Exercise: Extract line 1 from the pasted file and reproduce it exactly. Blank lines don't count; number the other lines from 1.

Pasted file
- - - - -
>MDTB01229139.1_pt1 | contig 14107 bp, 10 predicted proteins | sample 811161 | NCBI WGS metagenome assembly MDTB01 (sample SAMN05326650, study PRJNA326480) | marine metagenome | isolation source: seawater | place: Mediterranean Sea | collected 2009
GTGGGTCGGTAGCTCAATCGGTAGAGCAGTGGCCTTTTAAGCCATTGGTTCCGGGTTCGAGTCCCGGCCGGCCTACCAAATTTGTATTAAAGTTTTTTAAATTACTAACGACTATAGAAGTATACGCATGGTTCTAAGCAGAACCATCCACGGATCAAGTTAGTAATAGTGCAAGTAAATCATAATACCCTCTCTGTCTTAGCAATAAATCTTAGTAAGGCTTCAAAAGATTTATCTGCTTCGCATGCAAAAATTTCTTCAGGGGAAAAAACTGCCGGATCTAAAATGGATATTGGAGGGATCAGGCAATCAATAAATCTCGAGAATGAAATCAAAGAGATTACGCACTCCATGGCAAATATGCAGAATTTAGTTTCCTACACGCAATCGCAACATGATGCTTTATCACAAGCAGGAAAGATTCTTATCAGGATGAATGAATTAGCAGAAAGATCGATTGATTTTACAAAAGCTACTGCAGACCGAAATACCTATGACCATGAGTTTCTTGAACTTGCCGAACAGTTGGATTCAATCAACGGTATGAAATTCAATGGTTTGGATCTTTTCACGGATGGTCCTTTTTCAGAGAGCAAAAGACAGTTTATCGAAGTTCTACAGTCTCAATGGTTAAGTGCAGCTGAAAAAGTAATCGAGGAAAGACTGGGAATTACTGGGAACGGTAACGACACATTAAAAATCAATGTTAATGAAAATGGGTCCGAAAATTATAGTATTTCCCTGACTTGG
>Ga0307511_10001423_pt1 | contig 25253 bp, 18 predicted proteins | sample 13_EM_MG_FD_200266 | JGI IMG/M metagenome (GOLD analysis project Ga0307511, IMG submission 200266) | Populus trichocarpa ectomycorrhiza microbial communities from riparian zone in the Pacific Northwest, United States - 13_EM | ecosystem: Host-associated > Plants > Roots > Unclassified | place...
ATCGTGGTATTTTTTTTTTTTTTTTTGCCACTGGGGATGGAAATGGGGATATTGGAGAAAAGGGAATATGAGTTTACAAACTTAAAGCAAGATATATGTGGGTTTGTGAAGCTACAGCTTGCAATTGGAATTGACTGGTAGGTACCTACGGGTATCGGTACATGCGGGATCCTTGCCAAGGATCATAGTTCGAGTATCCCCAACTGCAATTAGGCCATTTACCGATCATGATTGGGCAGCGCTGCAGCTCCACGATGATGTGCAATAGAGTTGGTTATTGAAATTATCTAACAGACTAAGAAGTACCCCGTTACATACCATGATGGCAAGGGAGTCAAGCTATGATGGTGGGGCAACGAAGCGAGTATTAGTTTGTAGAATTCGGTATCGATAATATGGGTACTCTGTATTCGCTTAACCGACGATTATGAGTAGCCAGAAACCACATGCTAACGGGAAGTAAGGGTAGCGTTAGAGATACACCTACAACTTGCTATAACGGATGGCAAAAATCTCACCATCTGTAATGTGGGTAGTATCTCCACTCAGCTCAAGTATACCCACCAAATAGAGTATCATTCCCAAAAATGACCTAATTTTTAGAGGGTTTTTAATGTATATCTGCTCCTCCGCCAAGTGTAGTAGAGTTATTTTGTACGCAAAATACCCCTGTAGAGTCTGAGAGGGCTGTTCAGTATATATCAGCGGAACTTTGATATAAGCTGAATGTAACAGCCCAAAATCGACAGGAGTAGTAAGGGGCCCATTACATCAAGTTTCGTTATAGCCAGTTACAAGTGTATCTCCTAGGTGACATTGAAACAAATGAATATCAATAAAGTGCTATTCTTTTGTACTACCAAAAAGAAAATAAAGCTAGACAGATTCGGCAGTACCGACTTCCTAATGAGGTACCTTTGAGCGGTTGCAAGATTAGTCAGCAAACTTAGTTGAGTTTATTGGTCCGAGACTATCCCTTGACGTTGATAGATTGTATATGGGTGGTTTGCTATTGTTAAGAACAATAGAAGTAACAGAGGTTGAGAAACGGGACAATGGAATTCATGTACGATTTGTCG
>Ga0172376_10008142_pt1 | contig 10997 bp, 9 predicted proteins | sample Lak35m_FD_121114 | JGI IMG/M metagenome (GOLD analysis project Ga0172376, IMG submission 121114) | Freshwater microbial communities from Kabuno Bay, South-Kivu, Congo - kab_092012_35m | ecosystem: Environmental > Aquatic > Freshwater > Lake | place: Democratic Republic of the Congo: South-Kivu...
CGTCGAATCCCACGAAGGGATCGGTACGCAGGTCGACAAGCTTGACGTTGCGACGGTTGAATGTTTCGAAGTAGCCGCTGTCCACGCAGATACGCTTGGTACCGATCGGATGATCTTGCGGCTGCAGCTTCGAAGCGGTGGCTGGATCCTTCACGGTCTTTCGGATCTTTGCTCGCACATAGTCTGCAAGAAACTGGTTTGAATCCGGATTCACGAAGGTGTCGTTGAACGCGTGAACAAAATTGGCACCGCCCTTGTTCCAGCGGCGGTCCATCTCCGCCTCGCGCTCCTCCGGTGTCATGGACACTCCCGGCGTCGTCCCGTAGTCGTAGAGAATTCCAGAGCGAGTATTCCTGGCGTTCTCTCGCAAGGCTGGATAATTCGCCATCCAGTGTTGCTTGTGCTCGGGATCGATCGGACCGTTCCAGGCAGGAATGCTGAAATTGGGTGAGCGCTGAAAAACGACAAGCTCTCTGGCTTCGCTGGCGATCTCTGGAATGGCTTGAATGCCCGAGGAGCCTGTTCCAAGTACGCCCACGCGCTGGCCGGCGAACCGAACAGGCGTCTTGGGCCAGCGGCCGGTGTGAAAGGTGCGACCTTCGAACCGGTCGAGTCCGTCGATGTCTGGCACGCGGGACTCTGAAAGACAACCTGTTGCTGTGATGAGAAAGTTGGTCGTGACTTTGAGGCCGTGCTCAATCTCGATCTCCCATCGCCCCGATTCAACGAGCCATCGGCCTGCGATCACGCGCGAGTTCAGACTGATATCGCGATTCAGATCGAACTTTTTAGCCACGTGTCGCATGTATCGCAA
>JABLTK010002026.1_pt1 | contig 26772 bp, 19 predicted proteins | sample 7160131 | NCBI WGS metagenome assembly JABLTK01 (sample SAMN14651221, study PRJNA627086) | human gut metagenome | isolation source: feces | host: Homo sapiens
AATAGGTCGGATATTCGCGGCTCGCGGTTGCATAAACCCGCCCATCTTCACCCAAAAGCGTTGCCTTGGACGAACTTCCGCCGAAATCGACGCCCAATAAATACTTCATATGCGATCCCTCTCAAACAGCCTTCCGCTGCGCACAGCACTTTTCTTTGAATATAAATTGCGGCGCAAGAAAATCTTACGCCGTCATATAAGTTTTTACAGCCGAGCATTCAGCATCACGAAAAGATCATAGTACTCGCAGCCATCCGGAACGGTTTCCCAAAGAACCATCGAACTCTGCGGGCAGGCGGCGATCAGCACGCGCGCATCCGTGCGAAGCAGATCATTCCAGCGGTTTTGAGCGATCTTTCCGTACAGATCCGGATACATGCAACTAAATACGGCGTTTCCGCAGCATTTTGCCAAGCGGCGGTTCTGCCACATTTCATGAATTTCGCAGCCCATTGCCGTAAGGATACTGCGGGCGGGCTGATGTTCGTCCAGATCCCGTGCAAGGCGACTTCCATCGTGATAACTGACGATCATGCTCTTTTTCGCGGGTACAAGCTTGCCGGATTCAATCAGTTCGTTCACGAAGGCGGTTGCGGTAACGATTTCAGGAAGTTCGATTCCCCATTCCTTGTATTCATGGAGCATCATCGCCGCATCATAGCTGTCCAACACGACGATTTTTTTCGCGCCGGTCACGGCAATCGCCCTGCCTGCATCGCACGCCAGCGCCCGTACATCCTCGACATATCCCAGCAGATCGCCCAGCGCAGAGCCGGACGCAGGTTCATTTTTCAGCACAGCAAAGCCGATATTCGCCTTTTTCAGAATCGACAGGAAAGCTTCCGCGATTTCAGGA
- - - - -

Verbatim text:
>MDTB01229139.1_pt1 | contig 14107 bp, 10 predicted proteins | sample 811161 | NCBI WGS metagenome assembly MDTB01 (sample SAMN05326650, study PRJNA326480) | marine metagenome | isolation source: seawater | place: Mediterranean Sea | collected 2009